On Top of the World
Norwegian Snow Angle (with skirt)
Solvaer Snow Man
Ellen takes the Cod Liver Oil, Back Across the Arctic Circle
Ellen vs PomPoms
Mai Tai & Apple Pie in Norway? Ja
Yesterday was a long lazy day. Ellen and I finished packing on schedule and put our bags near the elevator and headed off for breakfast. We met Kristen on our way and ate together. Dave slept through breakfast.
The ship’s breakfast selection is varied and good. After 11 days of the same buffet, I was a bit tired of it. The muesli and yoghurt was good, egg with a single very thin slice of bacon was good, the fruit was good. Still some additional variation day to day would have been welcome.
We sat in the Observation Lounge watching the mountains lining the fjord pass by. The weather was gray and foggy over the mountains lining the fjord; good indoor lounging weather. Dave arrived and mentioned we could store our “hand luggage” with Inge in a room beside the auditorium. Dave, Kristen, and I headed back to the lounge. Ellen arrived about 10 minutes later. No surprise, she chatted with Inge for a while.
Sometime later the four of us had lunch together. Again a buffet and again with the same foods, though this time there were trays of last night’s cheese cake. Yum. I must say the deserts served on the Hurtigruten ship were great.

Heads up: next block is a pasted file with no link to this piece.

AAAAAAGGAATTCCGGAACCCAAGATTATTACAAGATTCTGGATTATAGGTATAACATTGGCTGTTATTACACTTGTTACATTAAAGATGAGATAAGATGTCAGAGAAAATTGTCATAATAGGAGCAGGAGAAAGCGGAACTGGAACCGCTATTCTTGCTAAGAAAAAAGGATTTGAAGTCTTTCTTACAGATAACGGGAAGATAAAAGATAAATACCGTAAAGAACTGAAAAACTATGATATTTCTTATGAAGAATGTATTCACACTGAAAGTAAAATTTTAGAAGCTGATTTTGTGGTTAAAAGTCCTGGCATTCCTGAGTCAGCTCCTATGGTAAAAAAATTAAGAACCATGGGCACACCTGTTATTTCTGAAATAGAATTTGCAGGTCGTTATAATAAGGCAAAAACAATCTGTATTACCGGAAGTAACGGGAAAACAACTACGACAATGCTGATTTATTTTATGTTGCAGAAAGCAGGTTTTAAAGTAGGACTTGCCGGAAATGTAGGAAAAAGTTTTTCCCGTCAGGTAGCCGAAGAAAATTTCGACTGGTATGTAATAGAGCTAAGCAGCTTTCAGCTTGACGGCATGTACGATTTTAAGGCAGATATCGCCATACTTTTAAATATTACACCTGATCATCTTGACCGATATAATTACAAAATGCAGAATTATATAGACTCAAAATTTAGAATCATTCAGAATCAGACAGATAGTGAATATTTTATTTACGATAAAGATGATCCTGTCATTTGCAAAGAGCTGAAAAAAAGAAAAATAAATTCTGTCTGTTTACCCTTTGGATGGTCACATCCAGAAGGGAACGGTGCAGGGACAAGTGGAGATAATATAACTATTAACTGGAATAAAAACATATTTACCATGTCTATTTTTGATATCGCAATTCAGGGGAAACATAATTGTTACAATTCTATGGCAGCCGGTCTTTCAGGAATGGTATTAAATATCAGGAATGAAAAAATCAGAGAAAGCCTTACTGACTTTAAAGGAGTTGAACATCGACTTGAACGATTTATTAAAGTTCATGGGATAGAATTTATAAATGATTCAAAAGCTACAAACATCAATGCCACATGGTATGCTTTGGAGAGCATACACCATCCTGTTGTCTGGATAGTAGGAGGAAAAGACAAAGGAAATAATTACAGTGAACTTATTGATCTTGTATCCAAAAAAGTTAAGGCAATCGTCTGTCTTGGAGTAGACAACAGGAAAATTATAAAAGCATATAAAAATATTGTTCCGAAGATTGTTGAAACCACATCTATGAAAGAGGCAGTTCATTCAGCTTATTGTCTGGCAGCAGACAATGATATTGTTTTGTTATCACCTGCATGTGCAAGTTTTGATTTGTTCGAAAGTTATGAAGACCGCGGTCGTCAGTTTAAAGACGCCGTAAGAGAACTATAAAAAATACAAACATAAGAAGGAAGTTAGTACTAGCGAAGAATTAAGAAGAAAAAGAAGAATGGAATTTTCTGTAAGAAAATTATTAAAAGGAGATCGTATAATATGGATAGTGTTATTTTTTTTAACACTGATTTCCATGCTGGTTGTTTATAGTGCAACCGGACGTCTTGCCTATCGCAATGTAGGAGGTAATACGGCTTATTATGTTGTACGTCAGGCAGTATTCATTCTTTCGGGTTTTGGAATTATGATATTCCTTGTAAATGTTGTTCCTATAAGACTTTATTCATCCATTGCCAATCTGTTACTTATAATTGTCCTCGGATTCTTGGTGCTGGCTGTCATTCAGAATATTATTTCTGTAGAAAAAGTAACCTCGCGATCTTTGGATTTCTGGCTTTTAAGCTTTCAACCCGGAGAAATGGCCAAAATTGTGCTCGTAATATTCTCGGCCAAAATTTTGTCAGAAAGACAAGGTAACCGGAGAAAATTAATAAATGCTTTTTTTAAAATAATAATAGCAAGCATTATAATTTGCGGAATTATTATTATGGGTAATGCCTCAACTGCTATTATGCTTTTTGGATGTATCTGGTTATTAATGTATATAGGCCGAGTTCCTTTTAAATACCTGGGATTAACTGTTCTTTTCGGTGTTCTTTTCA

We spend the afternoon before disembarking in the observation lounge. At some point it was time to retrieve our hand luggage. Not wanting to lose our seats, I kiddingly suggested I stay and have Ellen get my bag. I thought this was funny because my bag was quite heavy with a DSLR camera, lens, batteries, binoculars, water, power cables, and some clothes. I thought Ellen and Kristen would balk, but they headed off to get “our stuff”. Later I was told there was a struggle about who would bring the bag up: Dave, Kristen, or Ellen. If my spy is correct, Kristen and Ellen had the bag between them, Dave took it from them, and Kristen then took it away from Dave to carry up the three flights of stairs. They could have taken the elevator, but we typically chose not to. Thanks Guys for letting me be lazy.
Rather than taking the bus from the ferry terminal to Bryggen, we took a cab. I think it was less expensive for two and it was much faster than waiting for a group to disembark, find their baggage, and mount the bus. Then too with the luck we’d had with busses, it might never had made it to Bryggen.
We went to the Radisson Blu, dropped our bags, and walked Bryggen. The shops along old town were open today! Yay! One shop had a variety of Dr Zhivago hats. I thought one would be perfect for Ellen. We stopped in. The shop was a specialty shop that had mink, fox, gray fox, and other furs. The furs are so soft, colorful, warm, and have such beautiful colors it is difficult not to be seduced by them. We wear leather and eat meat from cows regularly. It would be easy to justify purchasing a fur hat thinking that the fox was farmed for its fur just like cow is farmed for its meat and leather. We did not purchase anything. I’m torn even now. The gray fox fur was so gorgeous.
We walked bryggen, had lunch in a converted bank with dramatic columns, retrieved our bags from the Radisson Blu, and took the bus to the airport. The bus stops right in front of the hotel. The trip to the airport was a bit of a surprise. We stopped to pick up passengers three times. Ellen began to question if this was the “express to the airport”. At one of the stops I pointed out the Express Airport sign at the bus stop.
Bryggen Coastal View
Bank now a Resaurant